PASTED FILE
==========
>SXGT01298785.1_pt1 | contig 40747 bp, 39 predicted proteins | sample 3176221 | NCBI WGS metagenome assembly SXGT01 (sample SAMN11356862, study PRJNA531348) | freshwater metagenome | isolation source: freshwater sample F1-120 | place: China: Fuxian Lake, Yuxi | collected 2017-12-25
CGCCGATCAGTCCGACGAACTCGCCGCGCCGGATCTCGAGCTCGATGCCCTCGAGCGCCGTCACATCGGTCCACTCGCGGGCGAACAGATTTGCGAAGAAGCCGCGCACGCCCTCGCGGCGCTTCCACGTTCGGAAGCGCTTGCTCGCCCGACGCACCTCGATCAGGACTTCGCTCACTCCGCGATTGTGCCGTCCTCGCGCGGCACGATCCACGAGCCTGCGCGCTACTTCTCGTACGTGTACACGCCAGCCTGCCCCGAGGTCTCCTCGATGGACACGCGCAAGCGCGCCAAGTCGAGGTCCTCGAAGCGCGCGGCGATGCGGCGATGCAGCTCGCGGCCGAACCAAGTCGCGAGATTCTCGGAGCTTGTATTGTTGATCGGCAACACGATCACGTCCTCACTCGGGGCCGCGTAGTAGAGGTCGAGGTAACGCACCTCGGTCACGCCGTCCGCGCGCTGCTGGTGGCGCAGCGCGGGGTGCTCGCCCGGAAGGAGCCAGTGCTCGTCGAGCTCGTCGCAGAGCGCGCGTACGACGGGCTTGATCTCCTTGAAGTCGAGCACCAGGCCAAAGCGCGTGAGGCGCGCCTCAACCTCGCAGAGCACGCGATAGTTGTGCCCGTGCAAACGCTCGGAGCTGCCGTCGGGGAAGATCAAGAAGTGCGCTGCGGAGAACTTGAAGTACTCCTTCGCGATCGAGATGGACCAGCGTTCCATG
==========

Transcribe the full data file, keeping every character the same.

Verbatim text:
>SXGT01298785.1_pt1 | contig 40747 bp, 39 predicted proteins | sample 3176221 | NCBI WGS metagenome assembly SXGT01 (sample SAMN11356862, study PRJNA531348) | freshwater metagenome | isolation source: freshwater sample F1-120 | place: China: Fuxian Lake, Yuxi | collected 2017-12-25
CGCCGATCAGTCCGACGAACTCGCCGCGCCGGATCTCGAGCTCGATGCCCTCGAGCGCCGTCACATCGGTCCACTCGCGGGCGAACAGATTTGCGAAGAAGCCGCGCACGCCCTCGCGGCGCTTCCACGTTCGGAAGCGCTTGCTCGCCCGACGCACCTCGATCAGGACTTCGCTCACTCCGCGATTGTGCCGTCCTCGCGCGGCACGATCCACGAGCCTGCGCGCTACTTCTCGTACGTGTACACGCCAGCCTGCCCCGAGGTCTCCTCGATGGACACGCGCAAGCGCGCCAAGTCGAGGTCCTCGAAGCGCGCGGCGATGCGGCGATGCAGCTCGCGGCCGAACCAAGTCGCGAGATTCTCGGAGCTTGTATTGTTGATCGGCAACACGATCACGTCCTCACTCGGGGCCGCGTAGTAGAGGTCGAGGTAACGCACCTCGGTCACGCCGTCCGCGCGCTGCTGGTGGCGCAGCGCGGGGTGCTCGCCCGGAAGGAGCCAGTGCTCGTCGAGCTCGTCGCAGAGCGCGCGTACGACGGGCTTGATCTCCTTGAAGTCGAGCACCAGGCCAAAGCGCGTGAGGCGCGCCTCAACCTCGCAGAGCACGCGATAGTTGTGCCCGTGCAAACGCTCGGAGCTGCCGTCGGGGAAGATCAAGAAGTGCGCTGCGGAGAACTTGAAGTACTCCTTCGCGATCGAGATGGACCAGCGTTCCATG